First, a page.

The election results reveal that the political balance in Iraq has begun to become distinct. In addition to the discussions over elections by electronic voting, the results of the elections, the election results contain a number of surprises in spite of the allegations that there exists a fraud in the elections. That the Sairun Coalition, formed under the leadership of Muqtada al-Sadr, is the political group with the highest votes in the elections according to the first results, that the Nasr Coalition under the leadership of Haider al-Abadi could not perform anticipated performance and the success of the Fatah Coalition under Hadi al-Ameri’s leadership which includes the representatives of Shia militia groups signify that the debates will take place in the government formation process. However, it would be wrong to say that the number of the votes the Sairun Coalition led by Muqtada al-Sadr obtained is surprising while its emergence as the first party from the elections is very shocking. At this juncture, it is seen that the coalition established by Muqtada al-Sadr is in the forefront due to the low participation rate to the elections. For, it is likely to say that Muqtada al-Sadr, who is perhaps the leading figure of the most influential forces in Iraq in the ‘grass-roots, organization and leader triangle’, shows the skill and the ability to console the party grass-roots and to reflect the power of the organization to the political arena. On the other hand, the Sairun Coalition seems to have attracted attention as it had a list that brought together many different groups. At this point, a courtesy towards the Sairun Coalition is a sign that a stance has emerged in Iraq against sectarianism, ethnic distinction, and radicalization. Indeed, it was noteworthy that Muqtada al-Sadr's election speeches were far from sectarianism, but based on the Iraqi identity, prioritized homeland and even adopted liberal discourses. Therefore, while the Iraqi people gave the message of ‘clean up your act’ to politicians, they, on the other hand, showed their will up for a country that gets normalized.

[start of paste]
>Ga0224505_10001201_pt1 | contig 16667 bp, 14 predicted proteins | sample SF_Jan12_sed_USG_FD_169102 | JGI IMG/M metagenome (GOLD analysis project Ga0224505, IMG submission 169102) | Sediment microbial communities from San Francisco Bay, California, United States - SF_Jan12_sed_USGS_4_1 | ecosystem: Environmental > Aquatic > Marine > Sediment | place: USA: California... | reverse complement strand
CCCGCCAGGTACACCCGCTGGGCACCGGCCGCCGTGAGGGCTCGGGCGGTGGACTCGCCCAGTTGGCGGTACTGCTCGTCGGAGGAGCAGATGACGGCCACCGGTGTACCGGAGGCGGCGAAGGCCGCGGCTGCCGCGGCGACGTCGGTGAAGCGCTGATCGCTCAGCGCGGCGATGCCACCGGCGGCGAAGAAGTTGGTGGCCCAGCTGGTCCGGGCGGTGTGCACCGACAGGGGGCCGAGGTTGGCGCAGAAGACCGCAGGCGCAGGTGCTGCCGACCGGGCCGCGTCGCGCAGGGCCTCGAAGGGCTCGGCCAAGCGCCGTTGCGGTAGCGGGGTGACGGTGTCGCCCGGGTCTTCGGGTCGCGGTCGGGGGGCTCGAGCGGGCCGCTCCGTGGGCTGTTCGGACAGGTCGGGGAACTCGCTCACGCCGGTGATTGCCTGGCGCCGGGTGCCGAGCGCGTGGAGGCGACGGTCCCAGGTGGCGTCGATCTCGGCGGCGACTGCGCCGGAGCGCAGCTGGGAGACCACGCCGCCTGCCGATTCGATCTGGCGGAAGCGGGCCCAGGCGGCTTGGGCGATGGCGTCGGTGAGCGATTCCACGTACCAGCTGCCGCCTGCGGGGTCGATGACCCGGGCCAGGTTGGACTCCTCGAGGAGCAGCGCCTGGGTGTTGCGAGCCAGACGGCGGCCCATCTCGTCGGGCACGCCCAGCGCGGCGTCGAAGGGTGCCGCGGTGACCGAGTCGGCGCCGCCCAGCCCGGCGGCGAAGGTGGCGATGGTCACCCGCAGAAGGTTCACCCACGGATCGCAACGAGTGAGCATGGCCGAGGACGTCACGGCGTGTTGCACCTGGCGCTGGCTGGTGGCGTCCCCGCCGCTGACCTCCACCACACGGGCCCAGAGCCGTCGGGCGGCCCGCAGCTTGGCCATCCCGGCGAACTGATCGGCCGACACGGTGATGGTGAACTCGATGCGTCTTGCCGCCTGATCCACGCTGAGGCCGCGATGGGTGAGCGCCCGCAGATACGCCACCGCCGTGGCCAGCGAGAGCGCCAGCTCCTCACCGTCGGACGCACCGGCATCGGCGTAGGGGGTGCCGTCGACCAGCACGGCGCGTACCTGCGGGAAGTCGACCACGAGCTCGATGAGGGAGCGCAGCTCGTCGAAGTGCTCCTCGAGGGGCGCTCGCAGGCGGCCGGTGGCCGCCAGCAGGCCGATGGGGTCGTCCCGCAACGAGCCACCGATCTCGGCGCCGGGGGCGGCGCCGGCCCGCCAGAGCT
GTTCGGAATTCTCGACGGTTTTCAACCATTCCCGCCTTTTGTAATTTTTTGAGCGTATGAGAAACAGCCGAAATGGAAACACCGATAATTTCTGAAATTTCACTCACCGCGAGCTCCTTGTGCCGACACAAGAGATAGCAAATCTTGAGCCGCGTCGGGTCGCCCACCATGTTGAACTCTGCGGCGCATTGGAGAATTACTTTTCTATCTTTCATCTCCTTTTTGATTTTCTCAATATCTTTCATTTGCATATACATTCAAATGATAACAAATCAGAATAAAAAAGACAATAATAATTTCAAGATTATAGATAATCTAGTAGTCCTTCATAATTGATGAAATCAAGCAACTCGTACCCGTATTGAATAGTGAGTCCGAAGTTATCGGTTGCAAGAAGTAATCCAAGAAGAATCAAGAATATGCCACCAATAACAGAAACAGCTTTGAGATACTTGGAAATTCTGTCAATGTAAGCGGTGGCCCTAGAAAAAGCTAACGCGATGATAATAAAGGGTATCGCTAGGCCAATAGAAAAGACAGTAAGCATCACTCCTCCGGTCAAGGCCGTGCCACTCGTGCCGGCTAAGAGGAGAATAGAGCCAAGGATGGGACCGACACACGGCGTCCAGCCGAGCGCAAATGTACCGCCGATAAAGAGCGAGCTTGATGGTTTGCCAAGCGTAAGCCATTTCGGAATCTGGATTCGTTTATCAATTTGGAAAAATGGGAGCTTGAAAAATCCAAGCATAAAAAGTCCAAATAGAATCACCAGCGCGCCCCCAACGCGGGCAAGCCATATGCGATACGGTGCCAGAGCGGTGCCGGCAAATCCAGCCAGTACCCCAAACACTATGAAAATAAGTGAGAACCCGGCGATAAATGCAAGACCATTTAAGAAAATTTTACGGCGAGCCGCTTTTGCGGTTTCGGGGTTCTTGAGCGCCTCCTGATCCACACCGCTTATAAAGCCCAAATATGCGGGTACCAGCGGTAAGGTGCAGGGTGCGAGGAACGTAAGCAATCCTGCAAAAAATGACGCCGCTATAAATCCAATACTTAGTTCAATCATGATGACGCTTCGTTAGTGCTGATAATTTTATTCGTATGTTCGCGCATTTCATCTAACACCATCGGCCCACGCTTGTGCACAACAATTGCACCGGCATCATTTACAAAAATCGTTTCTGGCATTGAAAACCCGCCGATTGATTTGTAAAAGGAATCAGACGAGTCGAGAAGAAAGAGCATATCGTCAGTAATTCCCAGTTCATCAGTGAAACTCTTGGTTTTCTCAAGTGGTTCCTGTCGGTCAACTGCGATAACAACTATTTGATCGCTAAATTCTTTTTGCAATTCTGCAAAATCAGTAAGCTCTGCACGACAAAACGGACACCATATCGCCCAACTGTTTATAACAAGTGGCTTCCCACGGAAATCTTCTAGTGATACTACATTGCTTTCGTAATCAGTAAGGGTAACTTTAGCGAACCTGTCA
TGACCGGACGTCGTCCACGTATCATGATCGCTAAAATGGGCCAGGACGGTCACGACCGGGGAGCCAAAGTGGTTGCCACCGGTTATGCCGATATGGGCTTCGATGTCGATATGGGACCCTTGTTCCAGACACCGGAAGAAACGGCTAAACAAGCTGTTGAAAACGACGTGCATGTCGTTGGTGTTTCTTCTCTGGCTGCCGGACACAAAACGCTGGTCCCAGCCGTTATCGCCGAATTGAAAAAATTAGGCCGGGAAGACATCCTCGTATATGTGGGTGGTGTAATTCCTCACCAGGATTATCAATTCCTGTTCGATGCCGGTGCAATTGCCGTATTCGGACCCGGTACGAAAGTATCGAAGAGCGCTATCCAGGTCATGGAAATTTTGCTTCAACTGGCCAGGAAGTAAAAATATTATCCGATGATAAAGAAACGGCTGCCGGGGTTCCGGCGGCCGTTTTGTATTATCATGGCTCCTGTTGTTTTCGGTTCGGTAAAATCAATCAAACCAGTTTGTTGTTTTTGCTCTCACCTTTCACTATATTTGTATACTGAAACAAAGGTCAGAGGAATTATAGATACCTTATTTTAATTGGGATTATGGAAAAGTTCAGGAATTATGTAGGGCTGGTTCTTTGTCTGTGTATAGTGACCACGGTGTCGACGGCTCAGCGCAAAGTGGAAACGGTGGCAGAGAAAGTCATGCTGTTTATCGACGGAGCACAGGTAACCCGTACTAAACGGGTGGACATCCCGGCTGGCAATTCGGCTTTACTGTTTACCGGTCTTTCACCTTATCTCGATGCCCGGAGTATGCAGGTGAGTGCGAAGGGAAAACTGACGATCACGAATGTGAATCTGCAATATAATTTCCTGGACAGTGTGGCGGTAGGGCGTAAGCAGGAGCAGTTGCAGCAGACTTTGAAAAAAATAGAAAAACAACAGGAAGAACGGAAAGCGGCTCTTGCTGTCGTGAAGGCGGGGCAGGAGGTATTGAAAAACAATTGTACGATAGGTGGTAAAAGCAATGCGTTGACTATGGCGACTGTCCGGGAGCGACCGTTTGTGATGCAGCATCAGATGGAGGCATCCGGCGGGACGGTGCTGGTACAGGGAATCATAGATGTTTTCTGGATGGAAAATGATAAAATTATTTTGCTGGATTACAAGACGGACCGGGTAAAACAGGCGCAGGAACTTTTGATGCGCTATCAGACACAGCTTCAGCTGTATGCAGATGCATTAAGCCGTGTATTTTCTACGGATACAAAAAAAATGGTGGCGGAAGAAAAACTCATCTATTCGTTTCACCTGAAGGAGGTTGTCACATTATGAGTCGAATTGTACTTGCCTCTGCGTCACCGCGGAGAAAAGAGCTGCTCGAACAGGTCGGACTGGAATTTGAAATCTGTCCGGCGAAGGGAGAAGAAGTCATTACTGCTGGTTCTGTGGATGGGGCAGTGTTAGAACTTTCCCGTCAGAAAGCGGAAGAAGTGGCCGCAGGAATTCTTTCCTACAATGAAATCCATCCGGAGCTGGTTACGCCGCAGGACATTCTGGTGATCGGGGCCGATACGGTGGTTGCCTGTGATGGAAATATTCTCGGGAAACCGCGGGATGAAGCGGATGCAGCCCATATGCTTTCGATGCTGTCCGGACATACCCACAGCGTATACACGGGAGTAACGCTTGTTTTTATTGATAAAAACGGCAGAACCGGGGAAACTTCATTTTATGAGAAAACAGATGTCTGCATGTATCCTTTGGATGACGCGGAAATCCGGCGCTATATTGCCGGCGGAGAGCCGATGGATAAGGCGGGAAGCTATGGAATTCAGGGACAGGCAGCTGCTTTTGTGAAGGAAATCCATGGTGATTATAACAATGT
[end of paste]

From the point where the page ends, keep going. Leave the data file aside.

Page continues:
On the other hand, it should be pointed out that the Fatah Coalition under Hadi al-Ameri’s leadership, one of the Hashdi Shaabi commanders, also achieved an important electoral result. These election outcomes are important in a way to demonstrate that the Fatah Coalition can turn the popular support for Hashdi Shaabi into a political support. At this point, it is difficult to say that the Nasr Coalition under the leadership of current Iraqi Premier Haider Al-Abadi managed to achieve the expected success. It is seen that Abadi could not turn several elements such as his struggle against ISIS, superiority over the Kurds, and international support he received into an advantage. It is also possible to argue that Ammar al-Hakim, who left the former Iraqi Prime Minister Nuri al-Maliki and the Iraqi Islamic Supreme Council and set up a new party called al-Hikma, has experienced a decline in the voting rates compared to previous periods. In particular, Ammar al-Hakim can be said not to be able to turn the atmosphere he created and the momentum he captured before the elections into a political support. It turned out that the Sunnis, who were scattered in the elections, could not reflect their political power. Nevertheless, it can be said that the Vataniyya Coalition, the largest Sunni coalition established by Iraqi Vice President Iyad Allawi, could achieve a relative success for the Sunnis. However, the Kurds, who are thought to have provided the greatest political unity in Iraq, participated in the elections and proved to be, for the first time, so dispersed. And yet, the Kurdish movement's driving powers, the KDP and the PUK, seem to have taken a large part of Kurdish votes. The Turkmens, on the other hand, entered the elections with a common list in Kirkuk, showing a united view as opposed to the Iraqi politics.